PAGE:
First published on 17 May 2012. Updated on 24 May 2012.
Trust the Irishman to smuggle in some contraband 60 percent whiskey to a brewer dinner. Brendan Moylan, the impish rogue behind Moylan’s brewery and bar in the US (who only claims his Irish heritage when it’s convenient – moments such as this) went cackling from table to table last night, imparting his boozy wisdom on all and sundry. As was the point of the Brewers and Chewers dinner. A night where hard-out craft fans, amateurs and professionals got to get up close and personal with some of the world's best (and most notorious) brewers.
Naturally, it all had to go down at the Local Taphouse – Melbourne’s heartland of craft beer. Newly renovated with a bocce court out the back, a bottle shop off one side and chef Jeff Simpson on board bashing the pans, this pub’s become all kinds of a big deal lately. At one point, foot long beef ribs hit the table – they don’t mess around.
Considering the amount of high-octane beer that was flowing (more than one person came undone when they hit the 10 percent Hoptimum brew), the night rolled out like a perfectly orchestrated ballet. Only one glass was smashed. And that was by Taphouse owner Steve Jeffares, so it doesn’t count.
Pete “Professor Pilsner” Mitchum can be held highly responsible for smooth proceedings. He managed to both ably guide the brewers between the tables (where they spent 10-15 minutes being quizzed on industry gossip and their personal lives by diners) and to praise/insult them at the same time.
But such is the good-natured spirit of Good Beer Week that Owen Johnston of Tasmania’s Moo Brew copped the incest jokes right on the chin. But he’s a good guy like that. A man who does a back breaking job all day, is passionate about their beers being for those “who want to sit around at the pub and have a few pints, not just one”, yet can talk about the beauty of the sun, setting between two mountains and shining through the panoramic windows onto brewery floor. Although he did swiftly apologise for the “touchy-feely” nature of this sentiment.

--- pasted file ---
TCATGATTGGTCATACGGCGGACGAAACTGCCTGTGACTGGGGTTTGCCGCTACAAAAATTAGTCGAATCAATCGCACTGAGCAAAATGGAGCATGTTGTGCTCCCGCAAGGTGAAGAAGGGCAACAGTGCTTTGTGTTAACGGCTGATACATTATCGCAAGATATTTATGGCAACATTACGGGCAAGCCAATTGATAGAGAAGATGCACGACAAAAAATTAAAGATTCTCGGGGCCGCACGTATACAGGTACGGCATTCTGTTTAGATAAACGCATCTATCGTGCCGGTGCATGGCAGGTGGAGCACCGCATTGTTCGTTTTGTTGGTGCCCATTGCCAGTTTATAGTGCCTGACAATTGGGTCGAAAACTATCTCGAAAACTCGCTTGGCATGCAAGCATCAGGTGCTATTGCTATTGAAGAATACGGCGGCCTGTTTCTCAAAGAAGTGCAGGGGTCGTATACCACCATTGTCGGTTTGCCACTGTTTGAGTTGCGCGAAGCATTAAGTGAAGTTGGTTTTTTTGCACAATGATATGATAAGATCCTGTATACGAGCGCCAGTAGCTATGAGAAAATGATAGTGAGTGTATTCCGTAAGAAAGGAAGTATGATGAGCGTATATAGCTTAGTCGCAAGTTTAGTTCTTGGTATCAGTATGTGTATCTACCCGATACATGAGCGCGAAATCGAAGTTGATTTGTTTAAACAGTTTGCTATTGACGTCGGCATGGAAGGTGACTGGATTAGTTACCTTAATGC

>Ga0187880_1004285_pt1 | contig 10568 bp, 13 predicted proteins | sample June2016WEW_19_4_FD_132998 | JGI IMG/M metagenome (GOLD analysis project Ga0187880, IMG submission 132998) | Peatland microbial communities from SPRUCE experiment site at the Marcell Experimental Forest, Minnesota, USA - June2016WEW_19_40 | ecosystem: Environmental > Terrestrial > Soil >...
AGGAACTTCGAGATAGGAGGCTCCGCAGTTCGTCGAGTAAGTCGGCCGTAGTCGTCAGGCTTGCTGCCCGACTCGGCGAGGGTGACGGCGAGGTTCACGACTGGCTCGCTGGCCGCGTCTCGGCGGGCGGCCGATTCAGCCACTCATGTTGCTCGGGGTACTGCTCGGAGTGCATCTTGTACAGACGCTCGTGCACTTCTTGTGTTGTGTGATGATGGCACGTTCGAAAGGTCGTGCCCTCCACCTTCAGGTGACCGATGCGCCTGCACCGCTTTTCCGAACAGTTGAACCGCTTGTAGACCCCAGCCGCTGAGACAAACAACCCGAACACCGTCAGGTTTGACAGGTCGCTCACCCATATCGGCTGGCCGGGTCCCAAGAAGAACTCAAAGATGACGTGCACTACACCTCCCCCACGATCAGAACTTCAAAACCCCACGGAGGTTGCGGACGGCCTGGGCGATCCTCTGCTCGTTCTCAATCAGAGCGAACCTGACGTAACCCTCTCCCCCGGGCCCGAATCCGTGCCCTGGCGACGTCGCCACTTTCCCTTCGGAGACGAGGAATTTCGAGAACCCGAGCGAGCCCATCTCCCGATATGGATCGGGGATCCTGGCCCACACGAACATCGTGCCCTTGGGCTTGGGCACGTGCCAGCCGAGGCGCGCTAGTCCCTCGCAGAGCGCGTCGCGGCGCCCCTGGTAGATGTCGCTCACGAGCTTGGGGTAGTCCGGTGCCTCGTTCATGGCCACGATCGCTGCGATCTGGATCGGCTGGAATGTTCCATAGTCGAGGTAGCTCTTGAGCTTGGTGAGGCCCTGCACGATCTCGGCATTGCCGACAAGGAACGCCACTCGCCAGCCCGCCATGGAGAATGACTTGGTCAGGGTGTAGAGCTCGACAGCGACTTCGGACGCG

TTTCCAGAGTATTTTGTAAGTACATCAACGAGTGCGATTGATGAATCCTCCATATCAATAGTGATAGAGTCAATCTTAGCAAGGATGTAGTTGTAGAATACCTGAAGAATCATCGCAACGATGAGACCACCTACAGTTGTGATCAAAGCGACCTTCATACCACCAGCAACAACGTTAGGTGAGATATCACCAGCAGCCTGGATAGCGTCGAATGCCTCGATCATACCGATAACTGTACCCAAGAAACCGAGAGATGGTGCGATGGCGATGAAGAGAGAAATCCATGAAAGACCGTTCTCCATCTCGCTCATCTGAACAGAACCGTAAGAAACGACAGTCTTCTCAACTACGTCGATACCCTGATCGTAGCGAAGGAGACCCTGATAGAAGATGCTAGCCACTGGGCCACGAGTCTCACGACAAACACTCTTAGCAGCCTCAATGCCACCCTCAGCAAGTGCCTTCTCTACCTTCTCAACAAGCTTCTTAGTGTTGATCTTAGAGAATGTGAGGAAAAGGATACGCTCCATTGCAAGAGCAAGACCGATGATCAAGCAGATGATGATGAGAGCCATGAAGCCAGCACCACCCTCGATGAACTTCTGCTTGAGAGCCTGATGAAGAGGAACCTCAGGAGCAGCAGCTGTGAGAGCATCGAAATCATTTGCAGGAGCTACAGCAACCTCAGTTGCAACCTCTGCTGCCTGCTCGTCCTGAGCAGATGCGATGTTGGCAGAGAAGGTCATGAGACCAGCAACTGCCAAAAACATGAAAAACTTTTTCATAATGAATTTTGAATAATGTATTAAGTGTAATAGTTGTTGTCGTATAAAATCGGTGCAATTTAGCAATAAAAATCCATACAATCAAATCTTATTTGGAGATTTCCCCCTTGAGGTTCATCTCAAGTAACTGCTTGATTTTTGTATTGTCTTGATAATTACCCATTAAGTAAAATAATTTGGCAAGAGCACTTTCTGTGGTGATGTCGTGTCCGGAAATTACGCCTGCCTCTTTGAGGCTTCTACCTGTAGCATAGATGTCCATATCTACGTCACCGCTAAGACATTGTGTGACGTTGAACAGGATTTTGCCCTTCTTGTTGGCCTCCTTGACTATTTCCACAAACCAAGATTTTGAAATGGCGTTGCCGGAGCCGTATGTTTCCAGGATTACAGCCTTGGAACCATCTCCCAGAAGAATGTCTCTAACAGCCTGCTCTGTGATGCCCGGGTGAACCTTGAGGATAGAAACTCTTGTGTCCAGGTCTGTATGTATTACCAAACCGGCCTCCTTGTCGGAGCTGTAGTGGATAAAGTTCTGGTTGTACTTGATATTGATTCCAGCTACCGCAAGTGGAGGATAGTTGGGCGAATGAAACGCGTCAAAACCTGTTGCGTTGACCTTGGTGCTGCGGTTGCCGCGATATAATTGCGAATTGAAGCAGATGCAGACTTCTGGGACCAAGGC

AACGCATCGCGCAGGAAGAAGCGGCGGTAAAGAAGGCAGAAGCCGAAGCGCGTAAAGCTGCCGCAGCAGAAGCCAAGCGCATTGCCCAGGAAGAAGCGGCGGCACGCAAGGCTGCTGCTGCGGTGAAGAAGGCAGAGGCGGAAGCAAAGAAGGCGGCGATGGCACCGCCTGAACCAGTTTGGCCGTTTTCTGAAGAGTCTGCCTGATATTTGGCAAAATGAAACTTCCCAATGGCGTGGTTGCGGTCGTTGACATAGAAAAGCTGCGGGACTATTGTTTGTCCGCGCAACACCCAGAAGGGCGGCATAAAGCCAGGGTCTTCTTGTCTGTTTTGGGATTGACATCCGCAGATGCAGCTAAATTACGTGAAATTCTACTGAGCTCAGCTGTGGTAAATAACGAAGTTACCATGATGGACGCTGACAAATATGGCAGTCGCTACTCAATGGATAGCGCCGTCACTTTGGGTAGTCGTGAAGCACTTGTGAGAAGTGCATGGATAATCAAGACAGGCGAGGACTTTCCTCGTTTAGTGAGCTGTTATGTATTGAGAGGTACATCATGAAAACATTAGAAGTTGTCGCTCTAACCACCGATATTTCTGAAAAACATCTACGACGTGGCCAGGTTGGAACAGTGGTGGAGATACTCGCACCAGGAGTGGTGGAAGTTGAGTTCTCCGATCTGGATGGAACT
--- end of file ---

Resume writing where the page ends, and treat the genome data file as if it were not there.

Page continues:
Sam Füss didn’t apologise for jack. She was the only female brewer in the group, but was pegged as most-likely-to-sock-Mitchum for his digging jokes. That’s how she rolls. Most of the jabs were related to her plans to move away from True South brewery (as of the end of this week) and to take some time doing contract brewing around the country prior to opening Old Salt – her own operation.
Contracting can be a dirty word in craft, apparently, but Kiwi Stu McKinlay of the Yeastie Boys (best name ever?) stood in its defence, and his word counts for a lot at the moment. The musically inclined brewer with a penchant for dressing like a golfer (on acid), is responsible for the Gunnamatta beer which won People’s Choice at the Great Australian Beer SpecTAPular on the weekend. Infused with 10Kg of Earl Grey tea, it’s an aromatic brew that you could give to your gran and drink till you fall over. Which gives McKinlay two strong legs to stand on.
Temperature-talk and the comparing of equipment rapidly descended into streaker chat – apparently a volunteer did a victory lap of the Exhibition centre on the weekend. A proposal was tabled and unanimously passed that this should become an annual event.
Steve Grossman of Sierra Nevada gave us the good news that their line is going into cans – which is the best information beer loving Meredith Music Festival fans could receive.
By the time the large vessels of steamed chocolate pudding and beer ice-cream were cleared away, we were no closer to being able to pronounce the name of Kjetil Jikiun from Nøgne Ø in Norway, but we did get to hear his plans of opening a brewery in Asia. We think.
For a night that put such a force of mighty talent, mightier beers and rabid enthusiasts in one room, it was a flat-out surprise that nobody streaked, died or even fell over. But there’s always next year.